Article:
b. Statute of Limitations: Federal Claims

Defendant asserts that should the court interpret the complaint to include causes of action under the ADA and Title VII of the Civil Rights Act, plaintiff has not administratively exhausted those claims. With his opposition, plaintiff for the first time attached a right to sue letter from the EEOC, dated May 25, 2007. (Dkt. 9, Ex. 3.) In its reply, defendant contends that any federal claims are time barred.

To establish federal subject matter jurisdiction, plaintiff is required to exhaust his EEOC administrative remedies before seeking federal adjudication of any Title VII claims and claims brought pursuant to Title I of the ADA. Sosa v. Hiraoka, 920 F.2d 1451, 1456 (9th Cir. 1990) (Title VII); Dao v. Auchan Hypermarket, 96 F.3d 787, 788 (5th Cir. 1996) (Title I of ADA); Stewart v. Brown, 86 F.3d 107, 110 (7th Cir. 1996) (Title I of ADA); Alberti v. City & County of San Francisco Sheriff's Dept., 32 F.Supp.2d 1164, 1174 (N.D. Cal. 1998), overruled on other grounds by Zimmerman v. Oregon Dept. of Justice, 170 F.3d 1169 (9th Cir. 1999).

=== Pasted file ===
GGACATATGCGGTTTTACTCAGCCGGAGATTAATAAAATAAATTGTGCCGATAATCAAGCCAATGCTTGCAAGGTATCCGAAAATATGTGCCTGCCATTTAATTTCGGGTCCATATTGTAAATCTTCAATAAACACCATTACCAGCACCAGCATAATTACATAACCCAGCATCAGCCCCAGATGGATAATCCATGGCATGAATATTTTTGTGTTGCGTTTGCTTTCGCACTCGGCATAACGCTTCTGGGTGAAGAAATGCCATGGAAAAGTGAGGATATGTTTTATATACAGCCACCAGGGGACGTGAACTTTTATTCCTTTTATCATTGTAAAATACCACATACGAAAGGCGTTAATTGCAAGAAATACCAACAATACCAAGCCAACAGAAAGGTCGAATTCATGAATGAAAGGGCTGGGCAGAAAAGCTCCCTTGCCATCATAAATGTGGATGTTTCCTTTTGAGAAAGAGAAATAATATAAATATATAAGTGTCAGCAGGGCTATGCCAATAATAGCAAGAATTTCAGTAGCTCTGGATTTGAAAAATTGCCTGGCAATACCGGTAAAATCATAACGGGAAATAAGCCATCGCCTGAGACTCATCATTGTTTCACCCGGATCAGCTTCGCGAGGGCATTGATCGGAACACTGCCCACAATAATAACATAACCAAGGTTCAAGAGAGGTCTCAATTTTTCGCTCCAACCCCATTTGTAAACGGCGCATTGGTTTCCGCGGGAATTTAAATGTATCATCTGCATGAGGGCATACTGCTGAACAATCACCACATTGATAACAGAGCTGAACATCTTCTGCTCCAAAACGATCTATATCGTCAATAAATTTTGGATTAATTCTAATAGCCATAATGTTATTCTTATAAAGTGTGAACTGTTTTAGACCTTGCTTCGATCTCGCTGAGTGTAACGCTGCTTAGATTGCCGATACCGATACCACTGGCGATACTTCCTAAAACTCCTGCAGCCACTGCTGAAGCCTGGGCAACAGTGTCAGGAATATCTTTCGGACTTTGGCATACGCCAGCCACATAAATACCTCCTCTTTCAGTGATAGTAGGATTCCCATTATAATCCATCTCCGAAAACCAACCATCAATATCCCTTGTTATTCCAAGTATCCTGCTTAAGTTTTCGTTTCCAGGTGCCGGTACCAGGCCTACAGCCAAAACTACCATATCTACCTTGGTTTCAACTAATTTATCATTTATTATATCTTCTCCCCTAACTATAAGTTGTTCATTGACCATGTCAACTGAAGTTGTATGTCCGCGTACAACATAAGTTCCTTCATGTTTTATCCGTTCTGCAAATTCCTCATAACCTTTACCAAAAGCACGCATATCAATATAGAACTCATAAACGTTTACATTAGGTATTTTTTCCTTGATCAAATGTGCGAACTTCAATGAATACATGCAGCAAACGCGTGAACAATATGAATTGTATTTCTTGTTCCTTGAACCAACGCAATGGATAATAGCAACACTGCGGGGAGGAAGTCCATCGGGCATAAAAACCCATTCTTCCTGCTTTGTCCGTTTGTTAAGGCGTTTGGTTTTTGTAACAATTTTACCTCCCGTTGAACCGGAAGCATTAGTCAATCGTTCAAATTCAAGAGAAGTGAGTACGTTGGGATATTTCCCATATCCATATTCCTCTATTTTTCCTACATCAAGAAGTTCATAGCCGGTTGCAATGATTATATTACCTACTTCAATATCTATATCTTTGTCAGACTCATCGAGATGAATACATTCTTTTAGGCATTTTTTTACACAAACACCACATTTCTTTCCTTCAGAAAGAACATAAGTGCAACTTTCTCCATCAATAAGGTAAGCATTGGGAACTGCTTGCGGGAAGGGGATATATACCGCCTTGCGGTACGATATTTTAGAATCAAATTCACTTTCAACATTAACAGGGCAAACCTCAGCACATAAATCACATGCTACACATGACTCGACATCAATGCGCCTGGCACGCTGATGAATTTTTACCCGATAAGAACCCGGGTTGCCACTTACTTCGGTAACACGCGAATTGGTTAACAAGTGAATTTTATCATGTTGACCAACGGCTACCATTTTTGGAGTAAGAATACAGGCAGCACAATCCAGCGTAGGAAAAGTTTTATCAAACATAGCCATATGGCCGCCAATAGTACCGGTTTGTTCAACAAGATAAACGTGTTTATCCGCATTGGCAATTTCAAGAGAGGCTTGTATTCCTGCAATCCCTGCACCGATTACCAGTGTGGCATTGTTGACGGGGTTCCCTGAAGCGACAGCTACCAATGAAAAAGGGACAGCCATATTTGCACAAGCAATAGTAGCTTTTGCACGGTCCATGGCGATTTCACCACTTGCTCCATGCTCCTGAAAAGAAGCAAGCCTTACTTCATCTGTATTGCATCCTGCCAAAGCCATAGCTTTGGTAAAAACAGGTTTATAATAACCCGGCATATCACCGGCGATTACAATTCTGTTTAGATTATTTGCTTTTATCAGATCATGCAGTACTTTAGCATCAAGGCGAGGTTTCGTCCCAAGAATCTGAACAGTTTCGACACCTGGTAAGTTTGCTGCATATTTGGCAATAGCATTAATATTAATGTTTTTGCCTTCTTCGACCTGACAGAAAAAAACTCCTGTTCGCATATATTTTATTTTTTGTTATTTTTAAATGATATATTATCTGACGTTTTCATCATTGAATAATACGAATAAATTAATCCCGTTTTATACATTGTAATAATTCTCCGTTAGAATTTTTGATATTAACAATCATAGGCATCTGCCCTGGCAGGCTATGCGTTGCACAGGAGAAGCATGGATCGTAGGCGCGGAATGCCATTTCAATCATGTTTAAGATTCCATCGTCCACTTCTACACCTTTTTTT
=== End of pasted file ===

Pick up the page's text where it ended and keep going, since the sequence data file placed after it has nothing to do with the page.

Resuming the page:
A plaintiff filing a complaint under Title VII or Title I of the ADA has ninety days to file the complaint in federal court after receipt of the EEOC's right to sue letter. See 42 U.S.C. § 2000e-16(c) ("Within 90 days of receipt of notice of final action taken by . . . the [EEOC] . . . if aggrieved by the final disposition of his complaint, or by the failure to take final action on his complaint, [an employee] may file a civil action . . . ."); 42 U.S.C. § 2000e-5(f)(1) (requiring the filing of a civil action within 90 days of receiving a right to sue notice); 42 U.S.C. § 12117(a) (incorporating Title VII's enforcement procedures into the ADA). In addition, a plaintiff must file an EEOC complaint within 300 days of the alleged violation. See 42 U.S.C. § 2000e-5(e); 29 C.F.R. § 1601.13; Draper v. Coeur Rochester, Inc., 147 F.3d 1104, 1107 (9th Cir. 1998). This requirement effectively serves as a statute of limitations for the filing of Title VII claims. See Draper, 147 F.3d at 1107.